Conditions We Treat: Balloon Sinuplasty
Also known as balloon sinus dilation, balloon sinuplasty is a procedure used to treat chronic sinusitis. Sinusitis is inflammation of the tissue lining the sinuses. It may be caused by a viral or bacterial infection, severe allergies, or growths such as nasal polyps. The sinuses are four paired cavities (spaces) in the head connected by narrow channels. When inflammation occurs, these spaces narrow and become congested, creating that familiar “stuffed up” feeling. Sinusitis can also make it difficult to breathe.
What Are the Symptoms of Chronic Sinusitis?
Chronic sinusitis is characterized as sinusitis lasting three months or more. Symptoms may vary depending on the underlying cause, but the following are common:
- Nasal congestion
- Runny nose
- Headaches and earaches
- Facial pain or tenderness
- Postnasal drainage
- Loss of taste or smell
For more information about sinusitis, visit our web page on that topic.
What Happens During the Procedure?
When commonly prescribed treatments for sinusitis such as antihistamines, decongestants, saline sprays, and corticosteroids fail to resolve the condition, balloon sinus dilation may be used to open the sinuses and allow better mucus drainage. This is achieved by inserting a small balloon into the sinus cavity via the nostrils and gently inflating it. Since this is a relatively simple operation, this procedure is performed awake in an office setting with local anesthesia to prevent distress and discomfort.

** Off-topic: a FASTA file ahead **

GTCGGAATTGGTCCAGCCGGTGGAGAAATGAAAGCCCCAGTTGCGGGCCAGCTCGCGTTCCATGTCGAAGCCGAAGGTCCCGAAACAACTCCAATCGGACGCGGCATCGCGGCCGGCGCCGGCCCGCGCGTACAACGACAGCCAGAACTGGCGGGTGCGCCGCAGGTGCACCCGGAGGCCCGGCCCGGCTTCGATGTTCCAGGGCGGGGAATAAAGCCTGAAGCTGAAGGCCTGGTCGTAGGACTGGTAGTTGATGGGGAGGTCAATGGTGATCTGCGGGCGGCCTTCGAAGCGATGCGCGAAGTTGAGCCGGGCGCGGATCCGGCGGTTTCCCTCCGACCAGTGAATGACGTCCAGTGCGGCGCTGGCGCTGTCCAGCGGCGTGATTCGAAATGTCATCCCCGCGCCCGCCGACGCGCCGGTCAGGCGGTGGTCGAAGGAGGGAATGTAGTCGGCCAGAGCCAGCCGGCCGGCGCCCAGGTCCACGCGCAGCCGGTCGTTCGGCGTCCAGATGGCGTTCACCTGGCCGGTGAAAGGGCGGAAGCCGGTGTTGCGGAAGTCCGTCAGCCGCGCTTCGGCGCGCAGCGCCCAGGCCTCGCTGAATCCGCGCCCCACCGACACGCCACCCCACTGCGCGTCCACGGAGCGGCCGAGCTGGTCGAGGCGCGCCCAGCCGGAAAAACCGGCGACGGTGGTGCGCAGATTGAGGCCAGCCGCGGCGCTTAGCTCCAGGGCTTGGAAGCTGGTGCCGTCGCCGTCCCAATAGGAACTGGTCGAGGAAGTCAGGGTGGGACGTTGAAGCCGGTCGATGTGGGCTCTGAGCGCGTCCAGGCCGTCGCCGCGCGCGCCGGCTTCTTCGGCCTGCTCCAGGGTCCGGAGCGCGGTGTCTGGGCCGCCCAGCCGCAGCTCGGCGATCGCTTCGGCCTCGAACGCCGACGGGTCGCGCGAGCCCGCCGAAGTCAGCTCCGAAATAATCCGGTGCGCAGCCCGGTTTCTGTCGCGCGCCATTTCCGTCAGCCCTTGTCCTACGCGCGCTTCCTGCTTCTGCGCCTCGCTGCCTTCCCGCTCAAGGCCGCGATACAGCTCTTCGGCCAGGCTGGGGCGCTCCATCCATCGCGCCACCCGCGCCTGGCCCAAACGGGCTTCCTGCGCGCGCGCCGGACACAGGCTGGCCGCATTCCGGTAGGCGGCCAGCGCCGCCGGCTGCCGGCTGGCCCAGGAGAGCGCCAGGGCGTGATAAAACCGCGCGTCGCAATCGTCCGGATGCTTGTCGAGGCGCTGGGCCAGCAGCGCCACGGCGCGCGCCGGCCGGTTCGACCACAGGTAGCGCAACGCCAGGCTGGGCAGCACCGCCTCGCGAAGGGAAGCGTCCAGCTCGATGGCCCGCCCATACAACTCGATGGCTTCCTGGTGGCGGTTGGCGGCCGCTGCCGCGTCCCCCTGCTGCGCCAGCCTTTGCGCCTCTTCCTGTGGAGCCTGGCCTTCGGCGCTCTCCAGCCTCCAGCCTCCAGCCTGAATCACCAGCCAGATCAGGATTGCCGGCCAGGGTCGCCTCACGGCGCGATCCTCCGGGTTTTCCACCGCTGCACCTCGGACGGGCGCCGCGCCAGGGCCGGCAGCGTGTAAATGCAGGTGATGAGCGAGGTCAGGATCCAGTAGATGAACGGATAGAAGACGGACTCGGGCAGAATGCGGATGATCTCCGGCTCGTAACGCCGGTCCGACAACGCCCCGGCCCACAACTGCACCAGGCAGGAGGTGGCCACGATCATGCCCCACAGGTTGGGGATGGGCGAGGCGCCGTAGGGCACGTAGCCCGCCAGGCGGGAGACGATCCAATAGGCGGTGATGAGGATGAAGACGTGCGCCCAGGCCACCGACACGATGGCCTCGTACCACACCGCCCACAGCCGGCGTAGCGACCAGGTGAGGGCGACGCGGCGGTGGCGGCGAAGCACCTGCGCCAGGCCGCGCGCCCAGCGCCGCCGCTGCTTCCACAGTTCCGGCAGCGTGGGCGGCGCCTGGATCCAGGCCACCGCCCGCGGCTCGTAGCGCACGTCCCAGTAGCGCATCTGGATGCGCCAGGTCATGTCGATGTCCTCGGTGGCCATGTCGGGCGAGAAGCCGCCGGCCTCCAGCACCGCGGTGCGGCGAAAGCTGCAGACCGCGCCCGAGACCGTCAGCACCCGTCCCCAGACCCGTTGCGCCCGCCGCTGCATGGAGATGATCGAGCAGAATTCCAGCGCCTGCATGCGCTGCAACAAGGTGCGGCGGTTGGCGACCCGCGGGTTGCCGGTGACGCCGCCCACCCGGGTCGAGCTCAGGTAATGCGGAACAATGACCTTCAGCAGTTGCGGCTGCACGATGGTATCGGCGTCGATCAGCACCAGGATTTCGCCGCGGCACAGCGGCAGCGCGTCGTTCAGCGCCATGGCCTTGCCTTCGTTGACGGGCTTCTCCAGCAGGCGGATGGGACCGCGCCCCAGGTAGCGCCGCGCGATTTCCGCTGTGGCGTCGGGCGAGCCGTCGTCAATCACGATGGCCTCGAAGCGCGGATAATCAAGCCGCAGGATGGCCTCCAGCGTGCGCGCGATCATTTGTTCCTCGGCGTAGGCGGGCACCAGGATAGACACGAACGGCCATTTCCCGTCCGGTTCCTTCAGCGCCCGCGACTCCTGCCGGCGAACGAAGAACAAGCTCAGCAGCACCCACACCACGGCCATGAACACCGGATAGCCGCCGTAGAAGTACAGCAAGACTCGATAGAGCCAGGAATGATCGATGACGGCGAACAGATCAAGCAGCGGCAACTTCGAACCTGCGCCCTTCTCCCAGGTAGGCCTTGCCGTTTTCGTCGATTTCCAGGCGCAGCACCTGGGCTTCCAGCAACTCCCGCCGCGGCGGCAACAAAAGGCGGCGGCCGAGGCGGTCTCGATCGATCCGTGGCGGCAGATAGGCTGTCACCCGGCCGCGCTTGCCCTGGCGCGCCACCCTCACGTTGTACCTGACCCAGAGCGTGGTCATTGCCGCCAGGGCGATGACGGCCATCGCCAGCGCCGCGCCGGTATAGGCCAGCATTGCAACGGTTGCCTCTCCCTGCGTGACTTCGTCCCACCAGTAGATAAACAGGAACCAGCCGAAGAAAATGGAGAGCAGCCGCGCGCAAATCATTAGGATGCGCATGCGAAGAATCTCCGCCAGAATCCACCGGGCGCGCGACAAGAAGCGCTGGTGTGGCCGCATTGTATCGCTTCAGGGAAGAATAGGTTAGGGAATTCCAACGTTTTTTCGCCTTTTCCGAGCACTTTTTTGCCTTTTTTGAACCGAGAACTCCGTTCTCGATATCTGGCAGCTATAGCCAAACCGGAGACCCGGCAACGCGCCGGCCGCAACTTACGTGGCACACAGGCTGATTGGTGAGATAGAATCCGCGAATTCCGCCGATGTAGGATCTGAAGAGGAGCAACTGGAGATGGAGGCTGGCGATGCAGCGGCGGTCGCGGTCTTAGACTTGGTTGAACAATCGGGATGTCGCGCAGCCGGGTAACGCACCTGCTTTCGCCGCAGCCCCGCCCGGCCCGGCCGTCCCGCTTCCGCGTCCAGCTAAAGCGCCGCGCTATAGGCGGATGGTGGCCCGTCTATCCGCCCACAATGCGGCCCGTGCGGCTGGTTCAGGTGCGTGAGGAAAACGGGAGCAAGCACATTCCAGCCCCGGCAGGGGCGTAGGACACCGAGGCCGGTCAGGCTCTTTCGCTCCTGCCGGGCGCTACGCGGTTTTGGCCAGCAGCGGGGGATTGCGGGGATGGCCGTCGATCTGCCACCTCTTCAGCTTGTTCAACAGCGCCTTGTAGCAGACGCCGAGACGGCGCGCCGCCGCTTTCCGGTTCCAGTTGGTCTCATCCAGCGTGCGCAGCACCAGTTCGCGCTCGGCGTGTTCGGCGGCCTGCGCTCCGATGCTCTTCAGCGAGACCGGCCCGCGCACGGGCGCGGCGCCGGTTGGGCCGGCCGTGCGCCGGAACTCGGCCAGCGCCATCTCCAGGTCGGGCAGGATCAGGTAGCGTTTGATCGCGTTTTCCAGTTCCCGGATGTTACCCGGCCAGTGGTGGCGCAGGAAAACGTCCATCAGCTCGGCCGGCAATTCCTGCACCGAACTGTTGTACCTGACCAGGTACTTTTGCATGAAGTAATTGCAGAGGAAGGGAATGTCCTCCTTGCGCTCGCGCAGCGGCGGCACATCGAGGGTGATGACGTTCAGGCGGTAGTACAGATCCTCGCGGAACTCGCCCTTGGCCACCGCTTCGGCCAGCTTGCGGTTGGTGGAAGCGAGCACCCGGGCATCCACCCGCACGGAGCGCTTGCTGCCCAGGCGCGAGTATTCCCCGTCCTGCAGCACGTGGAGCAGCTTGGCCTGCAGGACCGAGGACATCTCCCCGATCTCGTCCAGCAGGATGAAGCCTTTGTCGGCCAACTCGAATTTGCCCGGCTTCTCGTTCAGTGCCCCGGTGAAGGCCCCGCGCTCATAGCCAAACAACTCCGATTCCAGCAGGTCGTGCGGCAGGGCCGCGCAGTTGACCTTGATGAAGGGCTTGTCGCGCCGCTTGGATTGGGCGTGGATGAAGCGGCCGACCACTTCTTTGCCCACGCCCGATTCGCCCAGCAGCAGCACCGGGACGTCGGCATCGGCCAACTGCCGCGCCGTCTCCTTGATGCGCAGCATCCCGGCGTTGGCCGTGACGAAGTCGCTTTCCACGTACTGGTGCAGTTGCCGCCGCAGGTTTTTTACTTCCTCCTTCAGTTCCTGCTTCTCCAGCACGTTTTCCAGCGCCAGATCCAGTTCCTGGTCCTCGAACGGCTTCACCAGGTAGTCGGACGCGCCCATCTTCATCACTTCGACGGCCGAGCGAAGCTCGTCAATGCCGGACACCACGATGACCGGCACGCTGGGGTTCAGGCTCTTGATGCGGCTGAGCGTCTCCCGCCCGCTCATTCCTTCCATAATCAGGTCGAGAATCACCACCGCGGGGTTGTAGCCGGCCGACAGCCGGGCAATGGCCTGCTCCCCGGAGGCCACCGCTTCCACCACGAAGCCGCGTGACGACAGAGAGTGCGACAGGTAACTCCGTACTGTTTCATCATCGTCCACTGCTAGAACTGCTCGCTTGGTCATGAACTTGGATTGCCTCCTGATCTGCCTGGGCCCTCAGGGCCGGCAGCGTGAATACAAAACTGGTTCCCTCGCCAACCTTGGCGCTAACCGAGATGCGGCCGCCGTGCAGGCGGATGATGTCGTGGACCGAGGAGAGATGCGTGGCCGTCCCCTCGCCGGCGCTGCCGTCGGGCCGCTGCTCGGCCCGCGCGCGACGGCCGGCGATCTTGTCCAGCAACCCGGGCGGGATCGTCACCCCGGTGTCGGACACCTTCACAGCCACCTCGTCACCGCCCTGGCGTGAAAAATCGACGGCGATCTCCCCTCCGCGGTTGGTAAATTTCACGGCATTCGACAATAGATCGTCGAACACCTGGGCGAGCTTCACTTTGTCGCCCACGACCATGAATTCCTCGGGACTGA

Are there any risks?
Like all surgical procedures performed, balloon sinus dilation does present a small risk of complications, which may include pain, eye swelling, nasal swelling, fatigue, bloody drainage, and cerebrospinal fluid leak. Reactions to local anesthesia include itching, hives, shivering, disorientation, and nausea or vomiting. Please talk to your doctor if any of these concerns you; most complications are rarely experienced.
Most patients are able to return home within a few hours of their dilation. Recovery time is unique to everyone, but you can usually expect to get back to your normal activities within 48 hours. Try not to blow your nose for at least 24 hours following the procedure. During recovery, it’s important to rest and monitor yourself for any potential complications. An antibiotic may be prescribed to prevent or treat infection, and over-the-counter pain relievers such as Tylenol are a good choice for easing any lingering pain or discomfort.